First and Last Name/s of Presenters

Bernadette BofficeFollow

Title of Poster or Paper

Practical use of population level genetic diversity for yeast strain identification in the craft brewing industry.

Mentor/s

K. A. Bartholomew, Dept. of Biology, Sacred Heart University G. F. Stopper, Dept. of Biology, Sacred Heart University K. B. Fredrick, Two Roads Brewing Co.

Location

Panel C: UC 107

Start Day/Time

4-21-2017 2:00 PM

End Day/Time

4-21-2017 3:15 PM

Abstract

The strain of yeast selected for primary fermentation in the brewing process of beer can have major effects on the beer flavor. Therefore, inoculating (pitching) pure and desired strain of yeast to the prepared wort is crucial to the brewing process in order to obtain desired sensory characteristics. In the craft brewing industry it is common for breweries to use multiple yeast strains, making assurance of strain purity and contamination detection essential to product consistency. Currently, rapid and accurate identification techniques are not readily available for differentiation of various brewing yeasts. We have analyzed the DNA sequence of six genes in four common brewery strains of yeast used in the production of specific beer styles of beer—American Ale, Lager, Hefeweizen, and Saison— order to identify strain specific patterns of Single Nucleotide Polymorphisms (SNPs). Results indicated sufficient SNP variation between strains within a 110 base pair amplicon on the MLS1 gene. Current results indicate that high resolution melt curve (HRM) analysis using primers specific to this sequence provides sufficient variation for strain identification using this assay.

College

College of Arts and Sciences

College and Major available

Biology

Document Type

Essay

Creative Commons License

Creative Commons Attribution-Noncommercial-Share Alike 3.0 License
This work is licensed under a Creative Commons Attribution-Noncommercial-Share Alike 3.0 License.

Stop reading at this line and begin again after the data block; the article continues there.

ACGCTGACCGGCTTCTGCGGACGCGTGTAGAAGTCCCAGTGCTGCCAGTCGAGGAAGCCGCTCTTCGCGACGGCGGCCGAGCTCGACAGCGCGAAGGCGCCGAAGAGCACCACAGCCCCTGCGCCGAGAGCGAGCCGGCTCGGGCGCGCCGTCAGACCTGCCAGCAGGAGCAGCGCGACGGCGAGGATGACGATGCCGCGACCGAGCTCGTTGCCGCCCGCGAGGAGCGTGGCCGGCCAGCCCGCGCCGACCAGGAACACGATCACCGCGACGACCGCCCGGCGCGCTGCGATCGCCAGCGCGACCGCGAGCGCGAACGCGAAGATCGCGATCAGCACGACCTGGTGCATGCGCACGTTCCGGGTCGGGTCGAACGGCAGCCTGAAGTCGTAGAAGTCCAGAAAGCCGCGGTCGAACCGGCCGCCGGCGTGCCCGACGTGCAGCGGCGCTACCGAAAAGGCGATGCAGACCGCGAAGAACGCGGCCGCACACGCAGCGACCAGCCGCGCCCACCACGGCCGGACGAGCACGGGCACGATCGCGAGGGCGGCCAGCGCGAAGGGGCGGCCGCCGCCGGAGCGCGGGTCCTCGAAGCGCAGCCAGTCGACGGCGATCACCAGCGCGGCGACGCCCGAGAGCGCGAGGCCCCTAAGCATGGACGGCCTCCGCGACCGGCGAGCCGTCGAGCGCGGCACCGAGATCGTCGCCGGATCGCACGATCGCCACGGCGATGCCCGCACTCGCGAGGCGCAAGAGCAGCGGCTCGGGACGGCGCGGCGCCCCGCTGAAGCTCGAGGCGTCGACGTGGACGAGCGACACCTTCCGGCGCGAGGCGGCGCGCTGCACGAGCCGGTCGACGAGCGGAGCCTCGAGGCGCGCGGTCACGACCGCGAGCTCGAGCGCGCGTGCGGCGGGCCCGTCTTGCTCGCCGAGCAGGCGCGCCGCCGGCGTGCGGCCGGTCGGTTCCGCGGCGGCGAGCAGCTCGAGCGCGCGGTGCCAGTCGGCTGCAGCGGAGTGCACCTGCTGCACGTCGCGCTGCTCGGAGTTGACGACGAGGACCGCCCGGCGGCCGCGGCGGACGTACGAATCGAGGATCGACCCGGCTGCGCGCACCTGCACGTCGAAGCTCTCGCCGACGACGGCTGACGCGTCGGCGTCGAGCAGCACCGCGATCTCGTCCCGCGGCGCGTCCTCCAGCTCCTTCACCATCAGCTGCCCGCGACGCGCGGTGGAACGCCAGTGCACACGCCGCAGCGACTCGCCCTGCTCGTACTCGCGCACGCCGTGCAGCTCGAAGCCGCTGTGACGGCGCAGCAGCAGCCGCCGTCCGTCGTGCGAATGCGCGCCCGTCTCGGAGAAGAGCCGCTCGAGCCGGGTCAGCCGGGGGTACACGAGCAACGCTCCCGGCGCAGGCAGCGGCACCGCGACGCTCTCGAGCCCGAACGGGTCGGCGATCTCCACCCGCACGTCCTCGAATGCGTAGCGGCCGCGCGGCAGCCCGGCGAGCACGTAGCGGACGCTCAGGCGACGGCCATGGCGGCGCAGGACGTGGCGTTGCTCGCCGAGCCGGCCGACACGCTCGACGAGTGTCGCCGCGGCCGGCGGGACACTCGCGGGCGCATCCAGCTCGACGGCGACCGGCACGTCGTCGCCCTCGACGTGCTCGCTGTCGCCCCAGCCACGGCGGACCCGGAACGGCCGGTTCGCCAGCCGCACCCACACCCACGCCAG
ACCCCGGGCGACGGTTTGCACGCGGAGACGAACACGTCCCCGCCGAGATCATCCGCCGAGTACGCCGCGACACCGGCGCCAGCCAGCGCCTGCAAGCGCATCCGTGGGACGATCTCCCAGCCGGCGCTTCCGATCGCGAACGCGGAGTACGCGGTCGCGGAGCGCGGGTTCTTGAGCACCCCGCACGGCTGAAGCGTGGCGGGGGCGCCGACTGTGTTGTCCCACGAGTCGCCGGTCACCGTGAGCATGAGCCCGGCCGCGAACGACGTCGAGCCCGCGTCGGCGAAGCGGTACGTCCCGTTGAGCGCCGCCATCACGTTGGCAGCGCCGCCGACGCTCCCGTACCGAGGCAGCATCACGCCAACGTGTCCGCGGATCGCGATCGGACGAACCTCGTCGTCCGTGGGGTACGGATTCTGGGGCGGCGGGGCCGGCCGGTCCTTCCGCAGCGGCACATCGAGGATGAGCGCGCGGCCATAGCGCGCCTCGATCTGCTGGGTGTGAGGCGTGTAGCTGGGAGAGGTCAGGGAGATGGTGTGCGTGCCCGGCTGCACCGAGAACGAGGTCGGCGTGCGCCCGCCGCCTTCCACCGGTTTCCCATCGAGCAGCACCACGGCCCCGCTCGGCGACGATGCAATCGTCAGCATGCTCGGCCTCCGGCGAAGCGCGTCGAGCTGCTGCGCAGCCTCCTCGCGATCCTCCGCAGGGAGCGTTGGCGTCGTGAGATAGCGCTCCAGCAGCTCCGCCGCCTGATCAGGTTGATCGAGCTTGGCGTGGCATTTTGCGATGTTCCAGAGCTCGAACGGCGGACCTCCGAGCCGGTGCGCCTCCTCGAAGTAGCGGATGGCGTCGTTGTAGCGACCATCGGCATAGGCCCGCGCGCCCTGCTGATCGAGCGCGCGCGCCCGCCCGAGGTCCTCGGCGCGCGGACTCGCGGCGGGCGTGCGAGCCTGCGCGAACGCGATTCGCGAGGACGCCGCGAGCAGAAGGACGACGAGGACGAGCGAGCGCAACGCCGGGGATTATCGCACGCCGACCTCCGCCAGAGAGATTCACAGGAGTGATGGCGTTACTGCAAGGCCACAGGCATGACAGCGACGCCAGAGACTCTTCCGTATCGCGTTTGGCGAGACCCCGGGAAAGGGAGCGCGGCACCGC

This document is currently not available here.

Share

COinS
 
Apr 21st, 2:00 PM Apr 21st, 3:15 PM

Practical use of population level genetic diversity for yeast strain identification in the craft brewing industry.

Panel C: UC 107

The strain of yeast selected for primary fermentation in the brewing process of beer can have major effects on the beer flavor. Therefore, inoculating (pitching) pure and desired strain of yeast to the prepared wort is crucial to the brewing process in order to obtain desired sensory characteristics. In the craft brewing industry it is common for breweries to use multiple yeast strains, making assurance of strain purity and contamination detection essential to product consistency. Currently, rapid and accurate identification techniques are not readily available for differentiation of various brewing yeasts. We have analyzed the DNA sequence of six genes in four common brewery strains of yeast used in the production of specific beer styles of beer—American Ale, Lager, Hefeweizen, and Saison— order to identify strain specific patterns of Single Nucleotide Polymorphisms (SNPs). Results indicated sufficient SNP variation between strains within a 110 base pair amplicon on the MLS1 gene. Current results indicate that high resolution melt curve (HRM) analysis using primers specific to this sequence provides sufficient variation for strain identification using this assay.